• Separate both the cats as soon as you see them growling and hissing at each other. Placing them in different rooms where they cannot see each other, but can smell could be the best idea.
  • Toss treats or toys to distract them when they turn against each other. This may take off their minds from the fight and can make the situation better.
  • Keep their litter boxes and food bowls separate. Don’t try to induce the element of sharing in them as it can be very dangerous for your other cat that is usually dominated by the former one. Cats are just not meant to be sharing and being okay with the crossing of their territories.
  • If you see redirected aggression in your kitty more often, then consulting a vet could be better. A long term aggression has to be treated right away before your kitty starts attacking you.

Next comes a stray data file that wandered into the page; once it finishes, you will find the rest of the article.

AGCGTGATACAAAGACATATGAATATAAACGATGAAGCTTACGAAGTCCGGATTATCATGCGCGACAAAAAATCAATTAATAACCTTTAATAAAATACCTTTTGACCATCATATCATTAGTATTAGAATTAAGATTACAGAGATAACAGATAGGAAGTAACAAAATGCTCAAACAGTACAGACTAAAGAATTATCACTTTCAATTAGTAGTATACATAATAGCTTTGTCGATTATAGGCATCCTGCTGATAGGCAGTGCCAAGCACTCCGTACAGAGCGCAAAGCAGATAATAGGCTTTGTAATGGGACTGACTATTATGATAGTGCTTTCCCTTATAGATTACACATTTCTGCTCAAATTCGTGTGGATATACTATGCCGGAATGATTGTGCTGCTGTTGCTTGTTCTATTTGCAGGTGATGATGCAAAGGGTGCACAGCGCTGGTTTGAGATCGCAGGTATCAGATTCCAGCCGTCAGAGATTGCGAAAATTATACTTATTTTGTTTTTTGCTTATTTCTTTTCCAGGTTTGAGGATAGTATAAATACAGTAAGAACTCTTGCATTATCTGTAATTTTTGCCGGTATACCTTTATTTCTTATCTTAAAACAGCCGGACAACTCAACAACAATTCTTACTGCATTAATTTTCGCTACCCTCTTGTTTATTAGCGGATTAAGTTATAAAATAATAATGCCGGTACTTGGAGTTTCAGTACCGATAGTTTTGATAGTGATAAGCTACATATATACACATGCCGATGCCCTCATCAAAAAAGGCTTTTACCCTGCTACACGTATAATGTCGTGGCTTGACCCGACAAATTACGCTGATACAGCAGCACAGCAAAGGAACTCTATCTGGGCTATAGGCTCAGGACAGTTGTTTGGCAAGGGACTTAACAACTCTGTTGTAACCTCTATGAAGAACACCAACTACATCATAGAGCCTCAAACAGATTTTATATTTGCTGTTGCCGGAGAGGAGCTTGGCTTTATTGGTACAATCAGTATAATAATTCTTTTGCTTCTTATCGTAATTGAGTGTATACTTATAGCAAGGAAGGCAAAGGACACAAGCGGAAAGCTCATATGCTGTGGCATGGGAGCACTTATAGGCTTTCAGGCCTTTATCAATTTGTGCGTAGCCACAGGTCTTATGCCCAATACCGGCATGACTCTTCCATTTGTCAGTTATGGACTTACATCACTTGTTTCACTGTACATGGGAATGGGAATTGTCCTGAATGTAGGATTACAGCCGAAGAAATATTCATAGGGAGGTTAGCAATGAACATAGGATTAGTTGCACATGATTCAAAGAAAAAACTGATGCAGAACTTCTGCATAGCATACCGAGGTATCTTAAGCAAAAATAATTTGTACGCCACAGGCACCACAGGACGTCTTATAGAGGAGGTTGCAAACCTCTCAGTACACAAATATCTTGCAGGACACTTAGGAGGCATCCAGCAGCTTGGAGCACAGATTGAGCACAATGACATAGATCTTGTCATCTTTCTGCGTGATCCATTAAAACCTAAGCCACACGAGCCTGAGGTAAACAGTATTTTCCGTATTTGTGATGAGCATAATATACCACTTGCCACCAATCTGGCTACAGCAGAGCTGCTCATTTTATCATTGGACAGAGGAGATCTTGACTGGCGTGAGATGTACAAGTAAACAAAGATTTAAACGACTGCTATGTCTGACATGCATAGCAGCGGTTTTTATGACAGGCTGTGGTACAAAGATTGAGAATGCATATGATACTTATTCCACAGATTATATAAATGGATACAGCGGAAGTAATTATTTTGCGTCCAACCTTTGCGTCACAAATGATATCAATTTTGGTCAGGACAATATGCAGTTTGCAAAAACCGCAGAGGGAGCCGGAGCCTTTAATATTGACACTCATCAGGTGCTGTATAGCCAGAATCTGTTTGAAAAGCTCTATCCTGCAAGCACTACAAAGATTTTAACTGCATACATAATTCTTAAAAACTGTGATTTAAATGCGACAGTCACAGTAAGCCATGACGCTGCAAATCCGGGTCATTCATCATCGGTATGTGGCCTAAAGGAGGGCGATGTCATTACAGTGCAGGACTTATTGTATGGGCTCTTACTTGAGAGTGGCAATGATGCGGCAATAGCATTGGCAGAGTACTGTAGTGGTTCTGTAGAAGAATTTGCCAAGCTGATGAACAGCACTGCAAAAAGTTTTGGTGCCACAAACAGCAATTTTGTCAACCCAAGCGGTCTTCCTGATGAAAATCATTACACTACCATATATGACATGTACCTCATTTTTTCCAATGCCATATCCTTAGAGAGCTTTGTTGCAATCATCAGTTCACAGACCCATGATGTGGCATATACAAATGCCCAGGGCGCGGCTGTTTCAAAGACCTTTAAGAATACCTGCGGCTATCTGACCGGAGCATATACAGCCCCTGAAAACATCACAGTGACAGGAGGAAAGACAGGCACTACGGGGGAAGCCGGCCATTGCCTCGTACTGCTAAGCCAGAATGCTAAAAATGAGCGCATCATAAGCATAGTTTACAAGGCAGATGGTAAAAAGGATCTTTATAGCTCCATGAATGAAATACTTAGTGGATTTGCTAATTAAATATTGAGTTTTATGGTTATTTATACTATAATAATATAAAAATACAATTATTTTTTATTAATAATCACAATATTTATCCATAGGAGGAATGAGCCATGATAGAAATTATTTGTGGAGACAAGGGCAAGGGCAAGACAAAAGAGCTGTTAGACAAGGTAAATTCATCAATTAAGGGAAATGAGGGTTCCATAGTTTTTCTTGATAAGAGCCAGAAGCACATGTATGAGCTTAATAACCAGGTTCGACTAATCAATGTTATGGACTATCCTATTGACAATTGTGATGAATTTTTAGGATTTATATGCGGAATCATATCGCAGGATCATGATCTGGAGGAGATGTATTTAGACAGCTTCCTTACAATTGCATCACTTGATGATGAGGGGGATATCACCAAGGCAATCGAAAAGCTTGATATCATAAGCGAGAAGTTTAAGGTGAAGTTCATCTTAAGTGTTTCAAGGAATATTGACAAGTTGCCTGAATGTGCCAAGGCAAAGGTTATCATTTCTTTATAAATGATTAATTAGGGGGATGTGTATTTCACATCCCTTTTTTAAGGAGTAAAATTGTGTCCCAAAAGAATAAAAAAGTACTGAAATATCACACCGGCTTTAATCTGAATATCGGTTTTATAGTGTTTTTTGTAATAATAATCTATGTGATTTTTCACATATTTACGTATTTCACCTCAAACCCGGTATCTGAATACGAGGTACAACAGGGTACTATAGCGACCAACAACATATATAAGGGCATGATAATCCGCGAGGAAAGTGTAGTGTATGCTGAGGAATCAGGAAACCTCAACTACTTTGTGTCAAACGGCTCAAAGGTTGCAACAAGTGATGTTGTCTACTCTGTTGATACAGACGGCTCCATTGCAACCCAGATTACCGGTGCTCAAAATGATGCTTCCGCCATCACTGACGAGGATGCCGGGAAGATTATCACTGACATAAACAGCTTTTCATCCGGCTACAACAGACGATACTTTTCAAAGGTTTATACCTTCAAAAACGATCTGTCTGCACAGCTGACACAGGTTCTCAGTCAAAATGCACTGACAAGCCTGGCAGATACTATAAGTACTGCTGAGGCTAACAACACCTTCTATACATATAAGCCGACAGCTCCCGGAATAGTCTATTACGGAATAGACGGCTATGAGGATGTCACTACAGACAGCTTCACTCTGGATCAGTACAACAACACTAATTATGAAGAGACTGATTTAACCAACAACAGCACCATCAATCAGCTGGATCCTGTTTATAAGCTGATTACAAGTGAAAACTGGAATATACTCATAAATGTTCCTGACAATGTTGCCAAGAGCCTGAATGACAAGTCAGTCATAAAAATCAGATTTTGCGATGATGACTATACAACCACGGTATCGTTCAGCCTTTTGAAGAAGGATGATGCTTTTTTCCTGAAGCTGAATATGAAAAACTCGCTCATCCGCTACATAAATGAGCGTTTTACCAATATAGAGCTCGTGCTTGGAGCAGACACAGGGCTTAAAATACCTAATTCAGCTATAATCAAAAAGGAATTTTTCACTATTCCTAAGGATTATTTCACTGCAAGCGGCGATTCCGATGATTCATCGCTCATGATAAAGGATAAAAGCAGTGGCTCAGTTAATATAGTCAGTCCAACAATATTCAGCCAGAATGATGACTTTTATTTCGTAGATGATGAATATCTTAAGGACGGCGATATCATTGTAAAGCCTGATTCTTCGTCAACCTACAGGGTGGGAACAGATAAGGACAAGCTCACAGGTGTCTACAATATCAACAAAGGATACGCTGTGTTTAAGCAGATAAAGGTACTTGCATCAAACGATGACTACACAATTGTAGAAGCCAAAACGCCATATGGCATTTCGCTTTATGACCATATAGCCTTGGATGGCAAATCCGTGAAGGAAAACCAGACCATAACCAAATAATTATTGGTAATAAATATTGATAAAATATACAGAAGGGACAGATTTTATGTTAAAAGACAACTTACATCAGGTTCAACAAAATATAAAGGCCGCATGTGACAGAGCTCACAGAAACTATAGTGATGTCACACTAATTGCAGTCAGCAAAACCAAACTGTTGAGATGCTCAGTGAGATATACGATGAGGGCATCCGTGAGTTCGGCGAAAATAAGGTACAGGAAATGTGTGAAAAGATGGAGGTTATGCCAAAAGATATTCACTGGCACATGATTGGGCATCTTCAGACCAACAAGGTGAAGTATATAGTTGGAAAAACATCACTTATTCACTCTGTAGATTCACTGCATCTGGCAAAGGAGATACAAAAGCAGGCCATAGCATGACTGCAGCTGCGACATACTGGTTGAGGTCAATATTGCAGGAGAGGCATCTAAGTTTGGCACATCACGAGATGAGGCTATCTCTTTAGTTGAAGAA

• After they seem alright, re-introduce them and toss a treat for their good behavior. It is very necessary to take care about not appreciating bad behavior in cats.

In all, cat fights can turn very nasty if their aggression is not controlled right away. To put a stop at the furious rages of cats, it is very important to understand their behavior on the whole. The above mentioned stances and types of aggression could really help analyzing your cat’s behavior. So, stop your felines beforehand to cut short the pain of making them friends again!